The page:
EFMD Annual Conference 2020 “Embracing the Future: A New Mandate for Business Schools”

2020 EFMD Online Annual Conference

By Marc Smelik, Associate Dean, IE Business School and 2020 EFMD Annual Conference Chair

Engaging across borders

The 2020 Online EFMD Annual Conference created a new way for our members and delegates to engage across borders, much like the methodologies we have put in place for our learning communities in a year dominated by the fall-out of the pandemic.

When the organising committee developed the conference theme, COVID-19 was not on our minds and EMLyon beckoned us to their wonderful city and campus – something we can now look forward to for 2021.

What has happened to all our members has created a sense of urgency and necessity to the theme, since our future will look different and business schools have a vital role to play in the recovery and opportunities which result from the economic, social and political upheaval. Our conference took on new meaning for the many delegates who decided to network, share and learn through the virtual method.

Embracing the future: business institutions’ commitment

From what our speakers in various sessions highlighted and posited as opportunities, we can start to build a picture of what it means to embrace the future as business schools.

Firstly, it is a transition from crisis response and attitude to a purposeful strategy that defines the character, impact and position of each institution.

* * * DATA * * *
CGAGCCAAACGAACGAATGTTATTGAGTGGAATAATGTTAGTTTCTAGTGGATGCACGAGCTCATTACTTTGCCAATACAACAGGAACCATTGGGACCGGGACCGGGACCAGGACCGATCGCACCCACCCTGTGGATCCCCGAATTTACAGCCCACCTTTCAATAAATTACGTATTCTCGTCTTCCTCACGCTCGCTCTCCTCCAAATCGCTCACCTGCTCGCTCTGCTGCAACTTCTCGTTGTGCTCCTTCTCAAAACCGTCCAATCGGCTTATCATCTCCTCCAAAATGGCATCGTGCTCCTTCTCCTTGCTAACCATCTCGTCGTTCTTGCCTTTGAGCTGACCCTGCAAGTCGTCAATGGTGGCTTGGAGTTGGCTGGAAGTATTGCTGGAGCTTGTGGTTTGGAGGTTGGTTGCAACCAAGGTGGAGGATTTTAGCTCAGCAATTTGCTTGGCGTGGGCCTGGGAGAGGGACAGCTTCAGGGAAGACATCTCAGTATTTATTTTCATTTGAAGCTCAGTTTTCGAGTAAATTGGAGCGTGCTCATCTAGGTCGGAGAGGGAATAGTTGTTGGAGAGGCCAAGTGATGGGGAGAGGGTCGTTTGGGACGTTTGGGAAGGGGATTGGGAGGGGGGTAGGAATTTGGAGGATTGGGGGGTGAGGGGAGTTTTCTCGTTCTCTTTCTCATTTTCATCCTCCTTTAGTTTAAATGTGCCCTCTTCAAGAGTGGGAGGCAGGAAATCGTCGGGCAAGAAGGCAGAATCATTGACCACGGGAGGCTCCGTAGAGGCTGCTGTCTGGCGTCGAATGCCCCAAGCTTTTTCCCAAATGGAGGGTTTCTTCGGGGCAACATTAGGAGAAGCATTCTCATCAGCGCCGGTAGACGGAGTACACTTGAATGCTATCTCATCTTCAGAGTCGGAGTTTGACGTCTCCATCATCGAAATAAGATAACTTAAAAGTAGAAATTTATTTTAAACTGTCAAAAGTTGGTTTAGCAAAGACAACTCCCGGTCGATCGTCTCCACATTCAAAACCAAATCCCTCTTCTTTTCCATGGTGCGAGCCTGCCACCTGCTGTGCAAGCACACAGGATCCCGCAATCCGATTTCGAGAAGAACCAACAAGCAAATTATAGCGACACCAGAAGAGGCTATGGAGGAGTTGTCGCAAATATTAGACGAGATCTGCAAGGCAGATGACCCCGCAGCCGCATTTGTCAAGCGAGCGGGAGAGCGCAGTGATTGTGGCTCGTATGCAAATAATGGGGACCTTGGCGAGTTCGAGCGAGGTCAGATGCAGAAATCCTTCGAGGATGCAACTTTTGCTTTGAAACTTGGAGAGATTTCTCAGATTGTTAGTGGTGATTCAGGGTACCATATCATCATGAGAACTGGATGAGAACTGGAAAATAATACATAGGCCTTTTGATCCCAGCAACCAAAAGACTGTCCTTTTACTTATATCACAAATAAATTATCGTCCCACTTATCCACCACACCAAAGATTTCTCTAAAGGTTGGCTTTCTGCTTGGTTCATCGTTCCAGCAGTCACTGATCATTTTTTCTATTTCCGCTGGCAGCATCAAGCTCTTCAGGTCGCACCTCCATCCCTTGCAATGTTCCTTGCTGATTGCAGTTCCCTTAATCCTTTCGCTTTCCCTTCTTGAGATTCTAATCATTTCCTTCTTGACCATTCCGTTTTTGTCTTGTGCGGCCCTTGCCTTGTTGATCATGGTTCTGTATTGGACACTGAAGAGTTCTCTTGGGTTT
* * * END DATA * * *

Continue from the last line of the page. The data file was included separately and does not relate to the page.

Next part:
The role of business schools and higher education is not merely one of economic and corporate governance and growth, but an expectation that success is measured by its commitment to a deeper sense of societal purpose. Where our distinct successes in the crisis mode may have been an approach to methodology and flexibility, in the strategic mode, it is key to have that defining purpose which has real value to individuals and companies.

As Nandani Lynton, VP Organizational Growth: OD, Transformation & Leadership Development, Siemens Energy, emphasised in her opening keynote, business schools need to have the confidence and innovation to help companies change by translating their capabilities into a customer-centric solution and an ability to communicate in the language of the partners.

Business schools as forces for positive change

The definition of a mandate is ‘the authority to carry out a policy.’ Our partners and stakeholders in society can give us this authority. They will only do so if they believe and trust that we have a good policy, and we can carry it out effectively.

At last year’s conference, we emphasised trust, and this year we discussed policy and execution quite a bit: how we act as leaders towards our communities in times of crisis, how we can deliver students good job prospects and the right skills, how we can help our stakeholders achieve their goals in an online environment etc.

All of our execution can only be truly effective if we have clear and explicit goals which build the authority of, and trust in, business schools as forces for positive change.

Building effective partnerships